• Aurora wants to develop a “driver” that can be integrated into different vehicles. The company cooperates with several vehicle manufacturers and service providers to ensure that the developed driver can be integrated into various vehicles and services. The former is, however, the priority; Without a functioning self-driving system in vehicles, it becomes difficult to have services based on self-driving vehicles. In both cases, the focus in on the development of communication platforms and interfaces. Aurora doesn’t want to be seen as Tier 1.
  • According to Chris and Sterling, they want to let the vehicle manufacturers do what they are good at: building cars. They do not see any problems in that the vehicle manufacturers themselves are developing self-driving systems; it is only positive, because then they realize how difficult it is and are impressed by Aurora’s system. I myself would not be so sure of it – we know that vehicle manufacturers are undergoing a transformation and actually have a lot of know-how.
  • There was a question about their view on the fact that AI is developing quickly and how they can be sure that the foundation they are putting now will “hold” in a couple of years. There is a big difference between integrating new functions into an existing software architecture, and doing so on a specially developed architecture. Aurora has chosen to develop its own architecture with the help of world-leading experts who set the norm in the area. As far as the hardware and related networks are concerned, it is an area that is under development, and right now it is unclear what works best.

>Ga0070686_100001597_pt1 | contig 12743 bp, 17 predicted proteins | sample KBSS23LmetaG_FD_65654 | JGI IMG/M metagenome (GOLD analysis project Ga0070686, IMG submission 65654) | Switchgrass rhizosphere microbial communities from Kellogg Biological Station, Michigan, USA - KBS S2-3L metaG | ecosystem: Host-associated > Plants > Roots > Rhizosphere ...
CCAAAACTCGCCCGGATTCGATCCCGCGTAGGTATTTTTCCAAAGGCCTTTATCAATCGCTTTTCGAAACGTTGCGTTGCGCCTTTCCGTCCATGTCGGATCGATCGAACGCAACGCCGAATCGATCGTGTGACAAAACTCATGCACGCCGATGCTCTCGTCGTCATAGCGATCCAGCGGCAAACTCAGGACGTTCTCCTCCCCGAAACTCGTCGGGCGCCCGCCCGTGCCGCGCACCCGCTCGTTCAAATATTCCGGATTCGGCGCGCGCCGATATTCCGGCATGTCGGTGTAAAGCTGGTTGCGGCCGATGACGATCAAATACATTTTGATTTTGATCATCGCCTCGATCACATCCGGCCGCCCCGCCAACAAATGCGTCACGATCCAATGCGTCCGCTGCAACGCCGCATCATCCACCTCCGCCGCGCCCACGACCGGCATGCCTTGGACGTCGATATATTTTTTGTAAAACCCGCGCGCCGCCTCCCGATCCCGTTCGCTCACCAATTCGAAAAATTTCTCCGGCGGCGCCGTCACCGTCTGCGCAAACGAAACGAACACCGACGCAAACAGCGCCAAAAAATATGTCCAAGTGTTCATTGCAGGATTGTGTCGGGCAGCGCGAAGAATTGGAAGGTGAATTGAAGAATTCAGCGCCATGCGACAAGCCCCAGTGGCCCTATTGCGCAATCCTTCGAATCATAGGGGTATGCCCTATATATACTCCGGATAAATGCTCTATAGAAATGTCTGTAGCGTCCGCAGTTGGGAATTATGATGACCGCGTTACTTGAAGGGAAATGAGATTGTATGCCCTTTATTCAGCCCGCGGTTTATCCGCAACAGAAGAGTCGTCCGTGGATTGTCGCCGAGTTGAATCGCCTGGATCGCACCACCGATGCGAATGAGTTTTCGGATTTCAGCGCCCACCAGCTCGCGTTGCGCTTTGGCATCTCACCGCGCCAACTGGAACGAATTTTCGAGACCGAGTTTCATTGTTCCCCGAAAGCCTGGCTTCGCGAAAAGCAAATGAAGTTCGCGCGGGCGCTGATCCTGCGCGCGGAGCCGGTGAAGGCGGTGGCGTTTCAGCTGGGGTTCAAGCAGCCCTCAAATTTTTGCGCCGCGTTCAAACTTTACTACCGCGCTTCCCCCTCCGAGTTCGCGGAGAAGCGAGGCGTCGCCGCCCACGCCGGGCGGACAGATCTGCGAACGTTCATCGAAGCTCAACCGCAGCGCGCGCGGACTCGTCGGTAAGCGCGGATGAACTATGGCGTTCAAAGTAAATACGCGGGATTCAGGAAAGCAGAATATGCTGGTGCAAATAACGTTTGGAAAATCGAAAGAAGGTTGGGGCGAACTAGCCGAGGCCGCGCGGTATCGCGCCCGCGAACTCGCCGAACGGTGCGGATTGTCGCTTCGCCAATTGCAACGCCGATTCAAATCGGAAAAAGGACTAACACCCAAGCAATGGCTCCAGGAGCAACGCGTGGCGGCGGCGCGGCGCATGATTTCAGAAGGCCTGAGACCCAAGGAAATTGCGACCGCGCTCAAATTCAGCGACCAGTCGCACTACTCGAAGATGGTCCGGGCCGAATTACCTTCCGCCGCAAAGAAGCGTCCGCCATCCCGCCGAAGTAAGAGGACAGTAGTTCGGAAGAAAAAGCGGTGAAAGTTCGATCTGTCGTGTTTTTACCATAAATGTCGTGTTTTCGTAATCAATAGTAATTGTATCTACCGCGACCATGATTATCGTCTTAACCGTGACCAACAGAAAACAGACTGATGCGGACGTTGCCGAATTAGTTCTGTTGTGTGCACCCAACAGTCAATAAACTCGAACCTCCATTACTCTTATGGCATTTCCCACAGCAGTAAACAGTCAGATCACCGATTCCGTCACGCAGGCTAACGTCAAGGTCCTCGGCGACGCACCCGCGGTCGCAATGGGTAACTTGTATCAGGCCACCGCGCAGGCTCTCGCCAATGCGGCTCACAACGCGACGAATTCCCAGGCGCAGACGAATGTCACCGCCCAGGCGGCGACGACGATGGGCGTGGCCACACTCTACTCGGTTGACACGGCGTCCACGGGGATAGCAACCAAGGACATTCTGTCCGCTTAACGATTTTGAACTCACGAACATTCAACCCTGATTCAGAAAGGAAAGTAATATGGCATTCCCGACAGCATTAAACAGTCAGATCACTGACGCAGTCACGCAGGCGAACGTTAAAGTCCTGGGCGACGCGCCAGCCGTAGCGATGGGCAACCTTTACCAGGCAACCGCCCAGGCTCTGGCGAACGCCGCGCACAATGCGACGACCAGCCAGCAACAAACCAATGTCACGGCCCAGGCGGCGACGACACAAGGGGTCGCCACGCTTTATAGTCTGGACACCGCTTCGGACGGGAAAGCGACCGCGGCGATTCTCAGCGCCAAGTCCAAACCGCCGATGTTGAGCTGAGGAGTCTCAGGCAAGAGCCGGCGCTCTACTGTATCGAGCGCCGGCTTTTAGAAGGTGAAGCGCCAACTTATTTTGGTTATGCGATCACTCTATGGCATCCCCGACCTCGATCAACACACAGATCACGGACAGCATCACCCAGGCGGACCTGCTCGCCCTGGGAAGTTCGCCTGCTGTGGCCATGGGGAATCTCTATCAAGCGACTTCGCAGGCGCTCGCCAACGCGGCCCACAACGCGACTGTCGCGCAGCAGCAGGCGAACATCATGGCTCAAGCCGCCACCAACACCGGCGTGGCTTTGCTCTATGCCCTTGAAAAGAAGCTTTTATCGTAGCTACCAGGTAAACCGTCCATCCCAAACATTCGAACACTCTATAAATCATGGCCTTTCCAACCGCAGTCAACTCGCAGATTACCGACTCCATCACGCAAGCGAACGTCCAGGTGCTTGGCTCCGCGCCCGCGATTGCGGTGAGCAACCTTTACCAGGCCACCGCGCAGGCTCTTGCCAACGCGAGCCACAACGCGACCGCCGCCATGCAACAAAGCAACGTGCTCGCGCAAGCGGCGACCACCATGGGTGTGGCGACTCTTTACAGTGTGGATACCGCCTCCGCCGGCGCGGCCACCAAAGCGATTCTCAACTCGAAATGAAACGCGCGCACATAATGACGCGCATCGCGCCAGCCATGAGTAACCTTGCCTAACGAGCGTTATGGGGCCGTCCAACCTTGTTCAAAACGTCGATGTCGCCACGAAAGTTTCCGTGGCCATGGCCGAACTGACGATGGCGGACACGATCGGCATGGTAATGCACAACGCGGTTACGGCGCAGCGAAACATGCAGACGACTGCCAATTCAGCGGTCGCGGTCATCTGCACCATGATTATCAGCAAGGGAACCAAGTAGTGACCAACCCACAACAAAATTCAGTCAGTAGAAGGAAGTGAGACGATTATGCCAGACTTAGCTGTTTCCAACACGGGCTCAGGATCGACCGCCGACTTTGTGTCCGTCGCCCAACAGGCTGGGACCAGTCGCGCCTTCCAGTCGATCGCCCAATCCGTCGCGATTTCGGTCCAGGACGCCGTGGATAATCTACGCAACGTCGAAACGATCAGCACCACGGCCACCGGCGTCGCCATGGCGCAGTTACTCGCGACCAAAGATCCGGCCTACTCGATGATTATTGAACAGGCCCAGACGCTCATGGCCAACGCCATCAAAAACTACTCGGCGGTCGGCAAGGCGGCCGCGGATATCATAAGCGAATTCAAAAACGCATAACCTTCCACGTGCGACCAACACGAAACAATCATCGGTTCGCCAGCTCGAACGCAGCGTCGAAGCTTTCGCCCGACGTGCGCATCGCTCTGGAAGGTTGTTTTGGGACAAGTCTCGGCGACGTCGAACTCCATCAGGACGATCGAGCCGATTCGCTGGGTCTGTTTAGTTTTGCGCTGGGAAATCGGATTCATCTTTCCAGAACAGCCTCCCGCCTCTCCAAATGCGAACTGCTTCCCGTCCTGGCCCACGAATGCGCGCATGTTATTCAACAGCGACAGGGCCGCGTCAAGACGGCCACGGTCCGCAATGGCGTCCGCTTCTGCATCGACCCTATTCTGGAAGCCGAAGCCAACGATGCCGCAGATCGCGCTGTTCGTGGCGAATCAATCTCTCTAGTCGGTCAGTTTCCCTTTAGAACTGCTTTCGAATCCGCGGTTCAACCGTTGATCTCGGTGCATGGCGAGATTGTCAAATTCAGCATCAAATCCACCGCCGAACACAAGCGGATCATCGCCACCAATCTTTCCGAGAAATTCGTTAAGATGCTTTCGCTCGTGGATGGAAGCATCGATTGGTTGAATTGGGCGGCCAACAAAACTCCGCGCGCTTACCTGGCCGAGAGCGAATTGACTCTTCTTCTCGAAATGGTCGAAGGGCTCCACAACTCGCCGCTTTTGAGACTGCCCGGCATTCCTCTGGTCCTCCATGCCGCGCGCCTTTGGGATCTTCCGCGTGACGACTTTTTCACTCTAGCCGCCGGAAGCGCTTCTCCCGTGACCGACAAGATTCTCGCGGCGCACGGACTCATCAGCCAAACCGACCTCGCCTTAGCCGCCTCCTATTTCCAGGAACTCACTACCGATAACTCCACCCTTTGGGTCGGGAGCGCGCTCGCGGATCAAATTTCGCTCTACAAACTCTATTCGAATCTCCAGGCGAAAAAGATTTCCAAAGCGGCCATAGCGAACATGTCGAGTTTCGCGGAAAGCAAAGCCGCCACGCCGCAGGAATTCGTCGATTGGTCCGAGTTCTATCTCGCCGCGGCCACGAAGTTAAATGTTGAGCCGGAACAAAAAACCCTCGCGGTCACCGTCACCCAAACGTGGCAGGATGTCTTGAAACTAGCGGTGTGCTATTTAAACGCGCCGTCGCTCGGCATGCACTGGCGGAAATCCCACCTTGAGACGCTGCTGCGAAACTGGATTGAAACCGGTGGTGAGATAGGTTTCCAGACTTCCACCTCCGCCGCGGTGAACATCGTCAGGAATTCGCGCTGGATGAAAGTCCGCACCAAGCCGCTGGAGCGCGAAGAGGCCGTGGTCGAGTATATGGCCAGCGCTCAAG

• Remote control of self-driving vehicles is not excluded, but then for very unique cases. Basically, a self-driving system must be able to cope with the traffic on its own. The same applies to wireless communication (V2X): it is good to have, but it should definitely not be a prerequisite for self-driving vehicles.
  • High resolution maps are needed. The theory that it’s hard to keep them updated is a bit exaggerated, because they are created using sensors used for automated driving. This means that maps can be continuously updated without extra cost.